The thing about caring for her aging parents that most surprised Roz Chast was everything.
“I didn’t know anything about elder lawyers, I didn’t know about hospice. I didn’t know whether they had a will. I didn’t know how to start these conversations. I felt like I was just making it up in a sort of incompetent way as I went along,” says Chast, the New Yorker cartoonist. “As I said to somebody recently, it’s not like they have What to Expect When Your Parents Are Over 90 and Don’t Want to Move Out of Their Apartment.”
While that specific title has yet to grace self-help shelves, customers who searched for that item may enjoy Can’t We Talk About Something More Pleasant? Chast’s first memoir is exceptional: a funny, heart-rending take on an increasingly common experience, told primarily through four-color panel cartoons.
Chast was born in 1954 to George, a foreign language teacher, and Elizabeth, an assistant principal, in Brooklyn, New York. “They were a tight little unit,” writes Chast, whose drawing depicts her aged parents on the couch: “ ‘Codependent’? Of course we’re codependent!” says Elizabeth. “Thank GOD!!!” says George. They were born 10 days apart in the spring of 1912, grew up two blocks from each other and attended the same fifth-grade class. Finding three to be a crowd, their daughter fled for art school as soon as possible.
“They were special. I cared about them, and I know they cared about me,” says Chast. “I loved them, but they drove me bananas. They really did drive me bananas.”
Her parents continued to live devotedly in the same Brooklyn apartment for the next three decades. It wasn’t until a 2001 visit that Chast discovered the encroachment of grime. Subsequent trips confirmed her suspicions of decline. “By 2002, they were 90, and it was hard not to notice that every time I came to see them, the grime had grown thicker....The piles of newspapers, magazine, and junk mail had grown larger...and they themselves had grown frailer,” Chast writes. “I could see that they were slowly leaving the sphere of TV commercial old age—Spry! Totally Independent!! Just Like a Normal Adult, but with Silver Hair!!!—and moving into the part of old age that was scarier, harder to talk about, and not a part of this culture.”
Were her parents no longer able to care for themselves? Who even knew what that meant? To strong-willed Elizabeth, especially, accepting help was a nonstarter. Leaving the apartment wasn’t up for debate. As Chast writes, “My mother did not ‘pick her battles,’ as parents nowadays are advised to do. And the few fights I dared to have with her, she won. She always won.”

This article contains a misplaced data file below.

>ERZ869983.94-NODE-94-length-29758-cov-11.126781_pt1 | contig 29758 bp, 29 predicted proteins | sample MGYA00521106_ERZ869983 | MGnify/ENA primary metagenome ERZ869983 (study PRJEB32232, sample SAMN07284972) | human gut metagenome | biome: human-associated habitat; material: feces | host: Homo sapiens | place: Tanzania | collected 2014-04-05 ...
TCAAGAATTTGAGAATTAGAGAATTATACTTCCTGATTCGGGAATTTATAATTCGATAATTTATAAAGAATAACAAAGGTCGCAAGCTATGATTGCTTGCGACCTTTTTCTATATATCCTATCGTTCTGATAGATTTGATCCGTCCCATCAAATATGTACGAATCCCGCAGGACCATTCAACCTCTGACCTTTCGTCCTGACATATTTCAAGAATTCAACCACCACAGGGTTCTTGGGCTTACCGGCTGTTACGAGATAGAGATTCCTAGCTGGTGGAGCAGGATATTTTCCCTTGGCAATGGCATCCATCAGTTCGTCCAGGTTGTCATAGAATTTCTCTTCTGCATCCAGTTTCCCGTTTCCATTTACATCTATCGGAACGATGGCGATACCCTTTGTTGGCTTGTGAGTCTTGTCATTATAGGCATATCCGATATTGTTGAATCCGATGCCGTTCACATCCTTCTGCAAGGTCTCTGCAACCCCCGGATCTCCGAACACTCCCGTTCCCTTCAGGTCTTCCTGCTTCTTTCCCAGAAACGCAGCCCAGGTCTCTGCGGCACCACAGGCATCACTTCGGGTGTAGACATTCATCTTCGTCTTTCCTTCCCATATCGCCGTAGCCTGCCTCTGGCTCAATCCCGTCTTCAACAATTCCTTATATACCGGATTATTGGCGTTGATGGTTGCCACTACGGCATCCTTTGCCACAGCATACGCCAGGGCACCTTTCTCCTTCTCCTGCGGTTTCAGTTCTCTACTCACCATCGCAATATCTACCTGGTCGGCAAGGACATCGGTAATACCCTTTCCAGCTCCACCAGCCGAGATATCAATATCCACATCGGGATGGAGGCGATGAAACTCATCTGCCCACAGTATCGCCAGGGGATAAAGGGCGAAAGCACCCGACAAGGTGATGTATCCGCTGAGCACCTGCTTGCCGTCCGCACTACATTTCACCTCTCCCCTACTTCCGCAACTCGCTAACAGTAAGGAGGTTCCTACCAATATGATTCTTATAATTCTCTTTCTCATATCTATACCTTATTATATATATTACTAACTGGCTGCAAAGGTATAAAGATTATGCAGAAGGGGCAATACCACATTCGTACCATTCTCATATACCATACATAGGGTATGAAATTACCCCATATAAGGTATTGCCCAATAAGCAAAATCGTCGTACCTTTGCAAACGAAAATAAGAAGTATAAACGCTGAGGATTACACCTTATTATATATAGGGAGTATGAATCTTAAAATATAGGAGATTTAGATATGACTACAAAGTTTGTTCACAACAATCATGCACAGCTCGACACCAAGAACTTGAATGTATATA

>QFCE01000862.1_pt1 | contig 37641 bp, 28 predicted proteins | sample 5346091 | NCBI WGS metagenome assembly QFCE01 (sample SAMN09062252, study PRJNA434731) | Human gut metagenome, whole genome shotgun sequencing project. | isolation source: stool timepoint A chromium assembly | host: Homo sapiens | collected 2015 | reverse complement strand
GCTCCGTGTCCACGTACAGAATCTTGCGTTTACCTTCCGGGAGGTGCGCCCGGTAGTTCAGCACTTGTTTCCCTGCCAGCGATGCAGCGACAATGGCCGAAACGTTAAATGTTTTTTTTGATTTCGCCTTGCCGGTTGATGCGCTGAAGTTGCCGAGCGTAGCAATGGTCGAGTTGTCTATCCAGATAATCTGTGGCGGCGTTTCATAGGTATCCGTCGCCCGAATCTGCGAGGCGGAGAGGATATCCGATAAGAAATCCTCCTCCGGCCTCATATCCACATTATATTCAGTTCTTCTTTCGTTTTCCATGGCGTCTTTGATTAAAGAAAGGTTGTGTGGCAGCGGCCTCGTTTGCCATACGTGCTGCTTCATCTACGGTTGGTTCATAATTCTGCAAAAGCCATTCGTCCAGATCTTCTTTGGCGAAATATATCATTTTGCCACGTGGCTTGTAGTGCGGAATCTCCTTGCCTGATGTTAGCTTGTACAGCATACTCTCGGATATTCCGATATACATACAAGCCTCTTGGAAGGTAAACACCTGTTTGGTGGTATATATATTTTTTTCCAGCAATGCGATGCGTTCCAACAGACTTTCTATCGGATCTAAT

What follows is the inevitable series of unfortunate events: George, suffering from dementia, gets lost in their own building; Elizabeth takes a nasty tumble off a step stool. In a poem written after the fall, entitled “Too Soon We Grow Old: Too Late We Get Smart,” she reflects on what went wrong: “Twas my knees that betrayed me,/As they buckled under me./This wasn’t the first time,/So just how dumb could I be?”
Chast’s humor is a delight, though she identifies more with her father, the inveterate worrier: She worries about her parents’ continuing to live alone. She worries about finding an assisted living facility closer to her Connecticut home—depicting “Sunset Gardens,” “End-of-the-Trail Acres,” “Final Bridge Rest Home” and “Last Stop: A Luxury Residence for People in Their Golden Years” as samples of the available accommodations. She worries about medical procedures, caregivers, dwindling finances and whether she’s doing enough.
“I still very frequently ask myself, did I cause, you know, everything bad? Should I have let them continue to live in their apartment? I was thinking maybe my father’s hip broke because he wasn’t used to walking around so much, and he was walking more at the place,” she says. “They’d have to walk from their room to the elevator. You just ask yourself all these questions. I guess I felt like I was doing the best that I could, but I can’t look back and say I’m sure.”
George died in 2007. “After my father died, I noticed that all the things that had driven me bats about him—his chronic worrying, his incessant chitchat, his almost suspect inability to deal with anything mechanical—now seemed trivial,” Chast writes. “The only emotion that remained was one of deep affection and gratitude that he was my dad.”
Elizabeth, suffering from diverticulitis and multiple falls, seemed to be in steady decline. Hospice was engaged. Then the next time Chast visited, Elizabeth was on the couch with her caregiver, eating a tuna sandwich. “Where, in the five Stages of Death, is Eat Tuna Sandwich?!?!?” Chast writes. “When she turned like ninety-six I asked her what she wanted for her birthday and she said ‘a car.’ She was mad because, ‘When you took my car away, you clipped my wings.’ The idea of driving in Connecticut! I don’t even like to drive on Route 7,” she says.
It was a temporary stay. Elizabeth died in 2009, and Chast includes a series of portraits depicting her mother in bed that depart from her signature style. The last bears the legend “My mother died tonight at 8:28.” She’s still wearing an oxygen tube.
“I told my daughter, who’s an artist and writer, ‘It’s all material. If I’m ever relegated to that, should you feel so inclined, feel free to take notes,’ ” says Chast.
Funny, a little grim, frustrating, mournful: Can’t We Talk about Something More Pleasant? presents a mix that seems true to the experience—a clue-in for those who have yet to understand firsthand and a comfort to those who do. “You’re not alone if you feel like you’re going to lose it or you’re at the end of your rope, that you’re not going to be able to stand it—because you will, you’ll stand it. It’s just a hard thing,” she says.
Megan Labrise is a freelance writer and columnist based in New York.